The last thing I was expecting, when I sat down to watch the 11th season of Jerry Seinfeld’s “Comedians in Cars Getting Coffee” on Netflix, was to be sent scuttling down a rabbit hole of Holocaust humor. I was expecting some entertaining chat about comedy, some typical Seinfeld insouciance and maybe to laugh a couple of times per episode.
If you’re not familiar with the show, the title pretty much says it all. Each episode features Seinfeld – who, of course, shot to superstardom and mega-wealth thanks to a show about nothing – and a friend or colleague from the industry.
In the standard opening sequence, Jerry introduces the car he has selected for that episode’s guest, explains why the car fits his or her personality, and then picks up his guest. Together, they drive somewhere to get coffee and talk comedy. The show started out on Crackle, a digital network owned by Sony, and last year migrated to Netflix, which produced seasons 10 and 11 and has made most of the previous episodes available.
It’s hard to begrudge Seinfeld this vanity project. He’s the kind of famous we all like to think we’d be: unaffected by, unimpressed with and uninterested in the celebrity lifestyle, but very much enjoying its benefits. One of those benefits, in Seinfeld’s case, is automobiles. He reportedly owns around 150 cars, and he uses this show to borrow a dazzling array of classic and ultra-expensive vehicles to ferry his guests around.
Seinfeld, it seems, has stumbled on the only format in which he could even remotely consider hosting a conversation with a guest. He’s far too comfortable with his own foibles and idiosyncrasies to worry about minor irritations like viewers, ratings or putting his guests at ease. And he famously doesn’t like interacting with members of the public (or even other celebrities). So he only invites people he knows and likes, people he admires and people he thinks he’d like to get to know better.
Which of us wouldn’t, given the opportunity, do exactly what Seinfeld did and use his show to spend a few hours shooting hoops and shooting the breeze with President Barack Obama?
Each of the 84 episodes aired to date stands or falls on the chemistry between Seinfeld and his guest. Those episodes in which the guest really is one of Seinfeld’s friends zip by; the conversation flowed when “Seinfeld” co-star Julia Louis-Dreyfus was the guest star, but in this latest batch of episodes, for example, “Saturday Night Live” cast member Melissa Villaseñor’s only real contribution was to giggle, star-struck, at Seinfeld’s jokes.
For comedy buffs, however, any opportunity to see some of the biggest names in the business is a treat. The opening episode of Season 11, for example, gets underway with Eddie Murphy, while previous episodes have seen giants such as Carl Reiner, Mel Brooks, Don Rickles and Garry Shandling (in an episode aired just months before his death).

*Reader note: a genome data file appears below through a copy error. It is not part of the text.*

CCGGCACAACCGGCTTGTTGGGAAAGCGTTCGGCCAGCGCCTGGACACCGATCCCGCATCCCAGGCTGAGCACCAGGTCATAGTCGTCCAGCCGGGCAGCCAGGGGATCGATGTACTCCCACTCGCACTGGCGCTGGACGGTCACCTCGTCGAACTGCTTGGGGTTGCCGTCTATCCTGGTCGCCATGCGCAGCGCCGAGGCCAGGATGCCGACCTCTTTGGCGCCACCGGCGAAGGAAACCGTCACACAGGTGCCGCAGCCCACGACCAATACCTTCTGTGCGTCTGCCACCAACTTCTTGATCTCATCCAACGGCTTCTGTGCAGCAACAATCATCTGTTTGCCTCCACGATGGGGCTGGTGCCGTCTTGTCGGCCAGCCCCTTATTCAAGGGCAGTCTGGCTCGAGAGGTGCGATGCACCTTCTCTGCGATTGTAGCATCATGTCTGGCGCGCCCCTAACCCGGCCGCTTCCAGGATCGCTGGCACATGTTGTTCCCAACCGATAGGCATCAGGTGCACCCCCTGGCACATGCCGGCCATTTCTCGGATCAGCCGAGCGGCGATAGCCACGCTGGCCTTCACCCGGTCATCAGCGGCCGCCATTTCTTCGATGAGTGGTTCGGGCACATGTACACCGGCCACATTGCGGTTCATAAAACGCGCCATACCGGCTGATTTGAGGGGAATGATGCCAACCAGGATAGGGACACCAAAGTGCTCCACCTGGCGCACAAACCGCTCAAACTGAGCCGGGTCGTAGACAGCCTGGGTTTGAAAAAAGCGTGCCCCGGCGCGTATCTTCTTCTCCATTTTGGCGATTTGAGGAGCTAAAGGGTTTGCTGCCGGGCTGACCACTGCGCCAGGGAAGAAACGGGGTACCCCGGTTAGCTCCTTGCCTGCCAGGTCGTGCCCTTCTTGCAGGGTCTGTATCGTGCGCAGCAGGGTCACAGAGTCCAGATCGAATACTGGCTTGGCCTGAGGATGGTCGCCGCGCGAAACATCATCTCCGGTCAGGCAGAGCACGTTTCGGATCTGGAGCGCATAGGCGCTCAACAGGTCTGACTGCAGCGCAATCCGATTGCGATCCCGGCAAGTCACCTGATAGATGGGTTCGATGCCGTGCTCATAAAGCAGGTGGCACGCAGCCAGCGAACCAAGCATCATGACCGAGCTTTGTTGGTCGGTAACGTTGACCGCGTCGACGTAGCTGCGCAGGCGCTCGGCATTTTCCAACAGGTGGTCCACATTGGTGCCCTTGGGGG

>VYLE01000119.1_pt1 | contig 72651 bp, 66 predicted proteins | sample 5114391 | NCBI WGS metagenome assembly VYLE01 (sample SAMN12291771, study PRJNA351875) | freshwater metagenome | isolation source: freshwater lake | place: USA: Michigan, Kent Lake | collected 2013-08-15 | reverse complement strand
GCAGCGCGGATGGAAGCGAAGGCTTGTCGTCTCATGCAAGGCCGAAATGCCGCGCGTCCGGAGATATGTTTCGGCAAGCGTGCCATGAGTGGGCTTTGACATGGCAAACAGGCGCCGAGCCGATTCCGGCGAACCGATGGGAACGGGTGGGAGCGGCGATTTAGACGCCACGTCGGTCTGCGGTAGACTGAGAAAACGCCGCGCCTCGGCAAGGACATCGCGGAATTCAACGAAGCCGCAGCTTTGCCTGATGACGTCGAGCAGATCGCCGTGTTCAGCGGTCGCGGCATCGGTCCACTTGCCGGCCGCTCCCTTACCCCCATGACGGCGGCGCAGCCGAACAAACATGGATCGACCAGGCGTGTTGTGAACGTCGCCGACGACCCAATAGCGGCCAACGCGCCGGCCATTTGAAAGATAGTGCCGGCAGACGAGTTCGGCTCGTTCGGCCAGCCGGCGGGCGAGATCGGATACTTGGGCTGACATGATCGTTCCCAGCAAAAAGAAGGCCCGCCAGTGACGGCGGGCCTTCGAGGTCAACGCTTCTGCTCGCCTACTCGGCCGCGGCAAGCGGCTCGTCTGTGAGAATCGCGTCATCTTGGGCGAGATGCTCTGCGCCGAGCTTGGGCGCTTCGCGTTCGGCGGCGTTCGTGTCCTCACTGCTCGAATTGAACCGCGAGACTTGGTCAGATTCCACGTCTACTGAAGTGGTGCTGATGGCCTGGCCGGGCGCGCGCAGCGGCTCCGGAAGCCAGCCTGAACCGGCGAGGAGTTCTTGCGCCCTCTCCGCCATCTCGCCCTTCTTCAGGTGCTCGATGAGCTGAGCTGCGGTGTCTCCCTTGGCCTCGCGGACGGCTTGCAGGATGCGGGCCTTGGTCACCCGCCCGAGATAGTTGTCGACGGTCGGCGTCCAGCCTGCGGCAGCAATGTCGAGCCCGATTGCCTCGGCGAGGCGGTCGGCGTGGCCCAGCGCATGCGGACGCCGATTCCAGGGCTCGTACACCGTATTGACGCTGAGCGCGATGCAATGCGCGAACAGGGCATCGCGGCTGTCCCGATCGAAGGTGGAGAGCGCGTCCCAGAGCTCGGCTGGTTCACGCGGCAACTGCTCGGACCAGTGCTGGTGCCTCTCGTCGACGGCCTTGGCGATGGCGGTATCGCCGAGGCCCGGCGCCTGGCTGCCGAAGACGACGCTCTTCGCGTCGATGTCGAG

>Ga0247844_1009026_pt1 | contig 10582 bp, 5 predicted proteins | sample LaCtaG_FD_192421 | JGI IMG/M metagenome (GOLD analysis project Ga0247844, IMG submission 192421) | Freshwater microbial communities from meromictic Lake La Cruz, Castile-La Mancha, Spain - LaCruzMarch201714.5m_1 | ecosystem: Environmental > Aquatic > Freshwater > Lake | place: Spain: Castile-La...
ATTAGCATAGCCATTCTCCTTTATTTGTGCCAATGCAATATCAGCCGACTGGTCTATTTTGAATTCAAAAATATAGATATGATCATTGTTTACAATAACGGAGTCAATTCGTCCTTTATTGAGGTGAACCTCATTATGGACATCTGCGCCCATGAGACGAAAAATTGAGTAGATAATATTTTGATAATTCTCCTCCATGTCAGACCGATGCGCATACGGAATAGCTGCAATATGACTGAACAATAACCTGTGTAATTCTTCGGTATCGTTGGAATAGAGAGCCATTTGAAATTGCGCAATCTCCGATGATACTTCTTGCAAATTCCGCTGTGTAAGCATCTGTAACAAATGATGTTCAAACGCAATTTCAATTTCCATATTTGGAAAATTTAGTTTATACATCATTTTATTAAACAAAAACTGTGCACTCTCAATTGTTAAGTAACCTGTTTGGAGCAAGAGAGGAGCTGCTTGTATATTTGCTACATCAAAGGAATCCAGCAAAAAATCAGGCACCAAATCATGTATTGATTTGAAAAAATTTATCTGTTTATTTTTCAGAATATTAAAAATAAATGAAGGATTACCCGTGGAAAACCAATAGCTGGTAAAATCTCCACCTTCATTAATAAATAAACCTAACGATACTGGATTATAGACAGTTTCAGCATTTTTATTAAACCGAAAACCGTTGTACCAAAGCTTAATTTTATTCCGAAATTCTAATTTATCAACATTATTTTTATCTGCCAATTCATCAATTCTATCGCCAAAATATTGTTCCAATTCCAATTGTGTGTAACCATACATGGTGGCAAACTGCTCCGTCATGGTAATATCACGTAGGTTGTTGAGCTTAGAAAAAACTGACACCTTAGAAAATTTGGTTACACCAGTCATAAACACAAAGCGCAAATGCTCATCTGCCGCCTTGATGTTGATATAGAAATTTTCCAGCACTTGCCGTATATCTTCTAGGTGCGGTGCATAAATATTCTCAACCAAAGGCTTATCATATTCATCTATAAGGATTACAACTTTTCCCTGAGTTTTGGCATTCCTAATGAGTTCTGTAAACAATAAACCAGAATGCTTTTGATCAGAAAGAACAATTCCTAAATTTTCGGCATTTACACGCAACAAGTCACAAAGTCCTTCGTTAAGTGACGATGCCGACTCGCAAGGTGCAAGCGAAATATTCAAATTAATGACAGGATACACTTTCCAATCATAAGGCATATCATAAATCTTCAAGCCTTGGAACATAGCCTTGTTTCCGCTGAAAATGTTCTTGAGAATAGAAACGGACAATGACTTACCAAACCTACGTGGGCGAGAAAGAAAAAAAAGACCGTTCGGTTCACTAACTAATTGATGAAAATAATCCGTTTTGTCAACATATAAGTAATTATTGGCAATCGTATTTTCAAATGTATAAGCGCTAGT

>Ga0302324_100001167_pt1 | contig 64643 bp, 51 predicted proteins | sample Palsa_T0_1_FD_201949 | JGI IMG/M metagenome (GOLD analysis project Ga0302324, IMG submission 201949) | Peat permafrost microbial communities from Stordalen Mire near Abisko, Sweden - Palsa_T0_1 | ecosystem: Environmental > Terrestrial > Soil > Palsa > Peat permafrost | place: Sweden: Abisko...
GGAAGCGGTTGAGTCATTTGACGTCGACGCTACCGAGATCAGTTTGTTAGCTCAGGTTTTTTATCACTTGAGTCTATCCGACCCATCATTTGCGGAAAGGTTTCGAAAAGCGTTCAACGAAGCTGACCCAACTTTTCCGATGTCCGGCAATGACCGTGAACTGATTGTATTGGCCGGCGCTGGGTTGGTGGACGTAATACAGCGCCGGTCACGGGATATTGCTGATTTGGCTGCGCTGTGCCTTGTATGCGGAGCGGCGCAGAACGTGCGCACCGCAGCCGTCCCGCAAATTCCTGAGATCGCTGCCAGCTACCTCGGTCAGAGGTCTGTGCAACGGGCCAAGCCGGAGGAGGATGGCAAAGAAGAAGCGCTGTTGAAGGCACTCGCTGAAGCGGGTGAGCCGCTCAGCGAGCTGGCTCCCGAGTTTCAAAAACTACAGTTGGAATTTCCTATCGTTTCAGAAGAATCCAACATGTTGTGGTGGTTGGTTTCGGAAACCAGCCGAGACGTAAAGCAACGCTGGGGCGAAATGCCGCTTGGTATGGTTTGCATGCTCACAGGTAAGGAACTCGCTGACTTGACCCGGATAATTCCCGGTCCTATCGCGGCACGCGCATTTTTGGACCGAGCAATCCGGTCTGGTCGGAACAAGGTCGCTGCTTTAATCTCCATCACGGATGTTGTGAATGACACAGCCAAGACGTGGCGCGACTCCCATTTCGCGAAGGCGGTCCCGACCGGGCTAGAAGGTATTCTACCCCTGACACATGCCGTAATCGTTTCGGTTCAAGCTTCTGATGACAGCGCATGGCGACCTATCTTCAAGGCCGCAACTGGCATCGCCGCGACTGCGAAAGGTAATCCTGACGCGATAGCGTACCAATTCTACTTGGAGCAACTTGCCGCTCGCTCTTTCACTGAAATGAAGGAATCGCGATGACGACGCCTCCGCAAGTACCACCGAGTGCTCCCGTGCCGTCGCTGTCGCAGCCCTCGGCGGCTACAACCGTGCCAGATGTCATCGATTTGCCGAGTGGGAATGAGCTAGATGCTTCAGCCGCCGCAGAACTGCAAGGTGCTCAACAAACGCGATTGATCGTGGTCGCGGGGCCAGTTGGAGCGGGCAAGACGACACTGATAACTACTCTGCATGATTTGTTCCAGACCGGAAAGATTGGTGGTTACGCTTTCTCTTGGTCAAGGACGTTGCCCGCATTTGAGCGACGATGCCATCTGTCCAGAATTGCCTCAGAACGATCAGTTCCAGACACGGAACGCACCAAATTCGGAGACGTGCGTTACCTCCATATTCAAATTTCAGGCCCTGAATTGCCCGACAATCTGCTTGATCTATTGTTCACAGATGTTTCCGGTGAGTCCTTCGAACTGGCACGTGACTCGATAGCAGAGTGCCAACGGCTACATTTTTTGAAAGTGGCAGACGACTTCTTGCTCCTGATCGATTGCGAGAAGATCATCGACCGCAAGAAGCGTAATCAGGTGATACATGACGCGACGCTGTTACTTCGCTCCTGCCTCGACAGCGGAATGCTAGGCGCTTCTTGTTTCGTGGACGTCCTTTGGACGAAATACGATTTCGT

When Seinfeld is slightly in awe of his guests, his entire demeanor changes; he becomes less eager to show off his own cleverness and is happy to rely on the guest to provide the momentum. Similarly, there is a huge disparity between the quality of the episodes starring Seinfeld’s contemporaries and those with comedians who perhaps grew up watching “Seinfeld.”
One guest who has bucked all these trends in his three appearances on “Comedians” thus far (he was the second guest on the show back in 2012 and, in Season 11, his appearance was split into two episodes) is Ricky Gervais. The chemistry between Seinfeld the creator of “The Office” is obvious and there are more laughs from both men in those episodes than any other.
And it was – almost inevitably – Gervais who sent me down the Holocaust humor rabbit hole. You see, among the other causes that Gervais espouses – animal rights and militant atheism – he’s also a firm advocate for freedom of comedy. In other words, no subject should be off limits for humorists. This is something that he and Seinfeld agree on. Who can forget the “Seinfeld” episode in which Jerry and his girlfriend are caught making out during a screening of “Schindler’s List”?
While dissecting jokes and trying to understand what makes a comedian unfunny, Gervais told what he describes as “the most interesting joke.” To paraphrase: Solomon, an elderly Holocaust survivor, dies and goes to heaven. When he gets there, he asks to tell God a joke. God agrees and Solomon tells the Almighty a Holocaust joke. When he’s finished, God doesn’t laugh. “I guess you had to be there,” Solomon says. Not a particularly funny joke, I think we can agree, but, it leaves Seinfeld almost speechless.
Indeed, Holocaust humor is prevalent throughout “Comedians,” as it is among comedians. Matthew Broderick, another of this season’s guests, talks about appearing in Mel Brooks’ “The Producers,” both the stage production and the 2005 movie remake, and Brooks himself spoke at length about the humor he and others of his generation found in that most heinous chapter of human history when he appeared on the show. These are the moments when “Comedians” justifies its existence. Almost every episode contains some gem, some insight into the world of comedy (and the world). True, there’s something gauche about the ostentatious display of wealth. And there’s sometimes a concern that the mutual admiration between host and guest overshadows the whole episode. But, if this is how Jerry chooses to spend his post-“Seinfeld” time, who are we to complain?
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